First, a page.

References examining assaults by women on their spouses or male partners: An annotated bibliography
Martin S. Fiebert
Department of Psychology California State University, Long Beach e-mail: email@example.com
SUMMARY: This bibliography examines 95 scholarly investigations, 79 empirical studies and 16 reviews and/or analyses, which demonstrate that women are as physically aggressive, or more aggressive, than men in their relationships with their spouses or male partners.
The aggregate sample size in the reviewed studies exceeds 60,000.
The following are excerpts from the mentioned scholarly investigations and studies…
Fiebert, M. S. (1996). College students’ perception of men as victims of women’s assaultive behavior. Perceptual & Motor Skills, 82, 49-50. (Three hundred seventy one college students <91 men, 280 women> were surveyed regarding their knowledge and acceptance of the research finding regarding female assaultive behavior. The majority of subjects (63%) were unaware of the finding that women assault men as frequently as men assault women; a slightly higher percentage of women than men (39% vs 32%) indicated an awareness of this finding. With regard to accepting the validity of these findings a majority of subjects (65%) endorsed such a result with a slightly higher percentage of men (70% vs 64%)indicating their acceptance of this finding.)”
Fiebert, M. S., & Gonzalez, D. M. (1997). Women who initiate assaults: The reasons offered for such behavior. Psychological Reports, 80, 583-590. (A sample of 968 women, drawn primarily from college courses in the Southern California area, were surveyed regarding their initiation of physical assaults on their male partners. 29% of the women, n=285, revealed that they initiated assaults during the past five years. Women in their 20’s were more likely to aggress than women aged 30 and above. In terms of reasons, women appear to aggress because they did not believe that their male victims would be injured or would retaliate. Women also claimed that they assaulted their male partners because they wished to engage their attention, particularly emotionally.)”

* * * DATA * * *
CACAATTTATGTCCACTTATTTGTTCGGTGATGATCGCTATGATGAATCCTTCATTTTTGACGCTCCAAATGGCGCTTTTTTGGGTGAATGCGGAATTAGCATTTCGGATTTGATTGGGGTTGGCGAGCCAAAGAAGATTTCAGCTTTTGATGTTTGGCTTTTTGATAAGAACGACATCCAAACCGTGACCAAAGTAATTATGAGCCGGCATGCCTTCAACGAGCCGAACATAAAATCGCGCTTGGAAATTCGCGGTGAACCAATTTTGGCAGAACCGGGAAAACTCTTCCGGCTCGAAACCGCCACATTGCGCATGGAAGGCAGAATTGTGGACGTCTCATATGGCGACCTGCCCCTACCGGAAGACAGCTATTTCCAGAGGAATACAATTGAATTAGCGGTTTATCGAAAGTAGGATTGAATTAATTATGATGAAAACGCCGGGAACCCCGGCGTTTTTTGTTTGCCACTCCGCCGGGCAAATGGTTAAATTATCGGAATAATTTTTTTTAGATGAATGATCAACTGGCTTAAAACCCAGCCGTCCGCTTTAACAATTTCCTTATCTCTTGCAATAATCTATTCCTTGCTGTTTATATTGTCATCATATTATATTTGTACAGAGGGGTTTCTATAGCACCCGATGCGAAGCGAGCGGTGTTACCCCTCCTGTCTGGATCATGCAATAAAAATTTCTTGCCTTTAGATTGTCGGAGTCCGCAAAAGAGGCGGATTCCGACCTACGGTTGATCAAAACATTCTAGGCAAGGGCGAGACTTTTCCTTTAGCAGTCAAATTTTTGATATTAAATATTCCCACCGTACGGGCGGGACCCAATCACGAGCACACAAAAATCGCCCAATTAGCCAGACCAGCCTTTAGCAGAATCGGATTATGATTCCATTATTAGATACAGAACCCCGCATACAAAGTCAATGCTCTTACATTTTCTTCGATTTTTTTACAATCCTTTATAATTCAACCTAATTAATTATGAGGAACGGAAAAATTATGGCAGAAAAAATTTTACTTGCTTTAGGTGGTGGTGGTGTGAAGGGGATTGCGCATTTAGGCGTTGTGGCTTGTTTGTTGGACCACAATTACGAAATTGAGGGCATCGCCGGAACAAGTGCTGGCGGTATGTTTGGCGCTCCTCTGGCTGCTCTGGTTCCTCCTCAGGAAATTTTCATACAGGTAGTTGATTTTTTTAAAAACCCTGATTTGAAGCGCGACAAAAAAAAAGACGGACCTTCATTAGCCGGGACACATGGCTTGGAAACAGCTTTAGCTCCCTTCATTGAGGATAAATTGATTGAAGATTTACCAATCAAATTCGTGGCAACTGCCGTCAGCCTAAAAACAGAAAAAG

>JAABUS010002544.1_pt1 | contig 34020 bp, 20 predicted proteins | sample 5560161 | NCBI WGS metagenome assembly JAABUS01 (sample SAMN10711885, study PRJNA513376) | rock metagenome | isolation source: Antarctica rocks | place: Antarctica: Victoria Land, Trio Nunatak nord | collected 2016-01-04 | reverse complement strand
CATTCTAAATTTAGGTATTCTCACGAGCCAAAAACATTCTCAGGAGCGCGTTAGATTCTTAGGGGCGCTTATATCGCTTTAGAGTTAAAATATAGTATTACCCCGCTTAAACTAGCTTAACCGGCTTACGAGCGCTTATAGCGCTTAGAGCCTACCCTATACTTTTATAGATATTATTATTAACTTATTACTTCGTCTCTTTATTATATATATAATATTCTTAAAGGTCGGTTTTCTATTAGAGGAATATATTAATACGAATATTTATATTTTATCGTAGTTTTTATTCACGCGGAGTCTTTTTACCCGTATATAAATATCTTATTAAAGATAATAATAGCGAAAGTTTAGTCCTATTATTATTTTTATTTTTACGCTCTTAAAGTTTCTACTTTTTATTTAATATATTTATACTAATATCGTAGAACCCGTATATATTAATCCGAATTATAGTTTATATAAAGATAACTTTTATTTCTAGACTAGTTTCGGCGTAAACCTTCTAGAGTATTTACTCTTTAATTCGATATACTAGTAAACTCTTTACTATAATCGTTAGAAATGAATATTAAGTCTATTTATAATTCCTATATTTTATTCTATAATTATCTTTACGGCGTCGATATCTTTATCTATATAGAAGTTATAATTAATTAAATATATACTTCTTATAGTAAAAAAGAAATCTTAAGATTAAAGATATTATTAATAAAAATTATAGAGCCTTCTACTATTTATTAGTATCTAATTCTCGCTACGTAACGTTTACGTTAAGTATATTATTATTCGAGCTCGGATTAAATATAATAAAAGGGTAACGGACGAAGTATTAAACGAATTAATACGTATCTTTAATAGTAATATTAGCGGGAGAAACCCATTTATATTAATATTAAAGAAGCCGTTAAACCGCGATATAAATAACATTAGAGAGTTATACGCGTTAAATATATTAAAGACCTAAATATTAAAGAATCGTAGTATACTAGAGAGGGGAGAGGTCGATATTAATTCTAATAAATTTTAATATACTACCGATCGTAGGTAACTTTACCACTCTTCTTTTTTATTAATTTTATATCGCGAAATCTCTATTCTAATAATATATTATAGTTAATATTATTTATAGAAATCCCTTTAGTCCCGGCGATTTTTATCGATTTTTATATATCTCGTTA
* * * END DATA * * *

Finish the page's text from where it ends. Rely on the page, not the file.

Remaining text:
Gonzalez, D. M. (1997). Why females initiate violence: A study examining the reasons behind assaults on men. Unpublished master’s thesis, California State University, Long Beach. (225 college women participated in a survey which examined their past history and their rationales for initiating aggression with male partners. Subjects also responded to 8 conflict scenarios which provided information regarding possible reasons for the initiation of aggression. Results indicate that 55% of the subjects admitted to initiating physical aggression toward their male partners at some point in their lives. The most common reason was that aggression was a spontaneous reaction to frustration).”
Brinkerhoff, M., & Lupri, E. (1988). Interspousal violence. Canadian Journal of Sociology, 13, 407-434. (Examined interspousal violence in a representative sample of 562 couples in Calgary, Canada. Used Conflict Tactics Scale and found twice as much wife-to-husband as husband-to-wife severe violence <10.7% vs 4.8%>. The overall violence rate for husbands was 10.3% while the overall violence rate for wives was 13.2%. Violence was significantly higher in younger and childless couples. Results suggest that male violence decreased with higher educational attainment, while female violence increased.)”
McLeod, M. (1984). Women against men: An examination of domestic violence based on an analysis of official data and national victimization data. Justice Quarterly, 1, 171-193. (From a data set of 6,200 cases of spousal abuse in the Detroit area in 1978-79 found that men used weapons 25% of the time while female assailants used weapons 86% of the time, 74% of men sustained injury and of these 84% required medical care. Concludes that male victims are injured more often and more seriously than female victims.)”